Experience a Red Centre adventure like Elyse Knowles & Josh Barker
The Red Centre is the real Australia – your basecamp for adventure. This itinerary will take you on the epic journey recently travelled by Elyse Knowles & Josh Barker – experiencing the wonder of Alice Springs, the MacDonnell Ranges, Kings Canyon and Uluru Kata-Tjuta National Park.
Start your engines
If you’ve arrived in Alice Springs by any other means than driving, it’s highly recommended that you hire a vehicle. There’s so much to see and do in and around Alice Springs that your own transport will be well worth it.
Experience local Aboriginal art
Spend the morning learning about local Aboriginal Art at the Araluen Arts Centre. The centre also plays host to the annual Desert Mob marketplace & exhibition, a vibrant celebration featuring hundreds of new, innovative artworks from emerging and established artists – an unmissable opportunity to experience and share in the art, stories and vitality of the world’s oldest living culture.
Alice Springs Desert Park
Situated on Larapinta Drive, the Desert Park is a must-see for every visitor to the Red Centre.
Spot rare and endangered animals in the low light of the nocturnal house and discover the star attractions at the free-flying birds of prey show. Here you’ll see the desert come to life. We recommend a visit here before you venture into the outback so you know what desert flora and fauna to keep a lookout for.
To finish off an epic first day of culture and wildlife, head to Epilogue Lounge. Described by Lonely Planet as the coolest place in Alice Springs, it brings together everything you need in an eating and entertainment venue: stylish retro décor, a vibrant atmosphere, food served all day, a decent wine list and a great location right in the Todd Mall.
Turn in at your accommodation at Crowne Plaza Alice Springs Lasseters – the perfect place to unwind and relax in comfort after big days exploring the desert.
Fuel up for a day of adventure
Adventure down the Fan Arcade, which you’ll find hidden off the Todd Mall. A cute, trendy café named Page 27 is the go-to in Alice Springs for brunch and coffee – it’s time to fuel up for a day of adventures.
Head out west
Get to know the outskirts of Alice Springs and hit the road driving towards Tjoritja/West MacDonnell National Park. Pack a picnic for a day trip to explore the West MacDonnell Ranges.
Drive 18km west of Alice Springs along Larapinta Road to Simpsons Gap, an impressive opening between the towering cliffs of the West MacDonnell Ranges. The area is an important spiritual site to the Arrernte Aboriginal people, where several dreaming trails and stories cross.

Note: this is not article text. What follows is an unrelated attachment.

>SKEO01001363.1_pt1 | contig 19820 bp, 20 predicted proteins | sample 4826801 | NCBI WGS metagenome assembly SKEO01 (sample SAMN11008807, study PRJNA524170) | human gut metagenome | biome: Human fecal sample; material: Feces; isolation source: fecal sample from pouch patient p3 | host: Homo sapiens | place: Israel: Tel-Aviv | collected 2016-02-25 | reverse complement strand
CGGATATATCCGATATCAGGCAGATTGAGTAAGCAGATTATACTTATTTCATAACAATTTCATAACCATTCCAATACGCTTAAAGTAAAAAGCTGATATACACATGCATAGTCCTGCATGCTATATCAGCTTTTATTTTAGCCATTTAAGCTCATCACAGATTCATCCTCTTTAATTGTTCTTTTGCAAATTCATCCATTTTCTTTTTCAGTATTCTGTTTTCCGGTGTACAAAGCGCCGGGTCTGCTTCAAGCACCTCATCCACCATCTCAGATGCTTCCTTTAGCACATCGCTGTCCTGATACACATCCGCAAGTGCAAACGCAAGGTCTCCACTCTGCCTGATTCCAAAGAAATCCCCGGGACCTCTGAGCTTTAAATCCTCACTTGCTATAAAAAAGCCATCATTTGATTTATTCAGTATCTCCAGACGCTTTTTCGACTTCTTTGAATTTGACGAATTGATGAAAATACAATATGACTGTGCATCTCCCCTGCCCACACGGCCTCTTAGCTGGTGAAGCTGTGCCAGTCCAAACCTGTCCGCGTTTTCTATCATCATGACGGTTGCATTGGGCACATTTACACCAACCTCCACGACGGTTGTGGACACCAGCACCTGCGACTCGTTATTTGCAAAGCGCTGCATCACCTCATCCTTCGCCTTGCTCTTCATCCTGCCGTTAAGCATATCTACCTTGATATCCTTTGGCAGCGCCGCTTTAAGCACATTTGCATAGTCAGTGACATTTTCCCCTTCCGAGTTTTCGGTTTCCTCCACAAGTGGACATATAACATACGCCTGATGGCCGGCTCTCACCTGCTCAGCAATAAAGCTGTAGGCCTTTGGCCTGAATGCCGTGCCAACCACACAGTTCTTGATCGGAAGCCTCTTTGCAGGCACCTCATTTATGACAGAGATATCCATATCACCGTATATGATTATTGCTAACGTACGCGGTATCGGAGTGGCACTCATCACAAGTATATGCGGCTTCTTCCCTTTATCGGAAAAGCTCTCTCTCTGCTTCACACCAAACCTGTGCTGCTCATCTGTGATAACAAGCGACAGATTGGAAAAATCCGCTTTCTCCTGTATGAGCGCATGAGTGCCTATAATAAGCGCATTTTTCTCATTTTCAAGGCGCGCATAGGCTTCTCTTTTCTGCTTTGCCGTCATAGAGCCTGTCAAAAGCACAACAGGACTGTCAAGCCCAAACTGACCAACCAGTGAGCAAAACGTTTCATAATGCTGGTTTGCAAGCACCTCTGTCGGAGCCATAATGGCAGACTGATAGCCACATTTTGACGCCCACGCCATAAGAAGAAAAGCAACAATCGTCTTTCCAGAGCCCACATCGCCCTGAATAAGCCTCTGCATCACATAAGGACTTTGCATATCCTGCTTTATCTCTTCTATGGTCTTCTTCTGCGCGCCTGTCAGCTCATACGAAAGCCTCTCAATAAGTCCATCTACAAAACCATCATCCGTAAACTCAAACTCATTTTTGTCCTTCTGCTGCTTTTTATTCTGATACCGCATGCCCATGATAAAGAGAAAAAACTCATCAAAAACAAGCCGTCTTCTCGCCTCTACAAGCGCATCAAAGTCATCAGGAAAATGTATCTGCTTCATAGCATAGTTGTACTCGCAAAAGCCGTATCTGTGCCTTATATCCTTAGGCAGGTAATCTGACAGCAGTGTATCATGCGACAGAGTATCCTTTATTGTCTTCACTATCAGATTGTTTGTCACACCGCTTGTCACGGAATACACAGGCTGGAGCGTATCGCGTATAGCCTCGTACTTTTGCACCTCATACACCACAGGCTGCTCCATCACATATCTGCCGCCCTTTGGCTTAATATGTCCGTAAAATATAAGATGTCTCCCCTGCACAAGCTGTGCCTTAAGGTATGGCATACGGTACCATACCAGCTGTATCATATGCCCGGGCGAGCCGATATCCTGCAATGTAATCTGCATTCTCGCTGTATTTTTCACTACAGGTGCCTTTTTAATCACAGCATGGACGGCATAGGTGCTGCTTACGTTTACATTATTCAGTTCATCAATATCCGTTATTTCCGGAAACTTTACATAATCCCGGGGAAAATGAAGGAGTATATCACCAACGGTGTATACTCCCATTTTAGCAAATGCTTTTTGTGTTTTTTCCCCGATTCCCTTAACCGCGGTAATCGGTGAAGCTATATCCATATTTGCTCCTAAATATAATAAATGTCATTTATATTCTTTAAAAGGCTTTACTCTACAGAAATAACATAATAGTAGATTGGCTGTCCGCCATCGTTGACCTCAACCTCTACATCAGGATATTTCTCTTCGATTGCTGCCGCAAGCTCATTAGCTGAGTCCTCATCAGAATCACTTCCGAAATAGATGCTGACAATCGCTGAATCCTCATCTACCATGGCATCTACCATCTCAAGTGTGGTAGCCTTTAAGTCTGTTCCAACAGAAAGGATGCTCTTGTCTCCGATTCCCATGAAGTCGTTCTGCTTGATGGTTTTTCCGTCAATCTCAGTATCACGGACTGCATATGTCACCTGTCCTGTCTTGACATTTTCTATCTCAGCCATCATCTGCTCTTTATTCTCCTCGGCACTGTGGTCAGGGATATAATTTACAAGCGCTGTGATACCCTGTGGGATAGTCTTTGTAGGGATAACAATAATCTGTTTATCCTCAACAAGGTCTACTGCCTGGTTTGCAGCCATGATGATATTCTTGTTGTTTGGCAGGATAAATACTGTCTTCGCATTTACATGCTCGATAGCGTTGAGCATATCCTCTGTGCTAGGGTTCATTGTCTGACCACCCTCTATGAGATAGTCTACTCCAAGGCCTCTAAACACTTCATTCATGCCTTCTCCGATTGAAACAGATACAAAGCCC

Grab your beach towel and hit the outback beach, Ormiston Gorge. This near-permanent waterhole is surrounded by the towering red walls of the gorge and is a great place for a cool dip, kick of the footy or relax on the sandy banks.
Next stop is Redbank Gorge (Rwetyepme, pronounced ‘roo-chip-ma’), a stunning gorge and chasm that is a refuge for many threatened plant and animal species. Located 156km west of Alice Springs in the West MacDonnell Ranges and nestled at the base of Mt Sonder, it’s also a popular stop for travellers following the Red Centre Way.
Take the 2km, 1.5-hour return walk/scramble from the car park over some rocks and along the creek bed – the cool, deep water of the gorge is worth it!
Dinner at the Brewery
Mingle with the locals at the Alice Springs Brewing Co, the town’s only operating brewery. Local brewing means that customers can drink beer that hasn’t travelled across the desert. Tantalise your tastebuds with a tasting paddle and sample their Centralian Ale, Post Office Pale Ale, Almost Summer Ale and ASP IPA (to name a few). Stay for dinner and take your pick from their extensive pizza menu.
Drift away on a hot air balloon ride
Get up before dawn to experience a sunrise balloon ride with Outback Ballooning. Witness the remarkable colours of the early morning dawn over the MacDonnell Ranges. Most days, you’ll spot Australian wildlife, particularly red kangaroos, in their natural environment.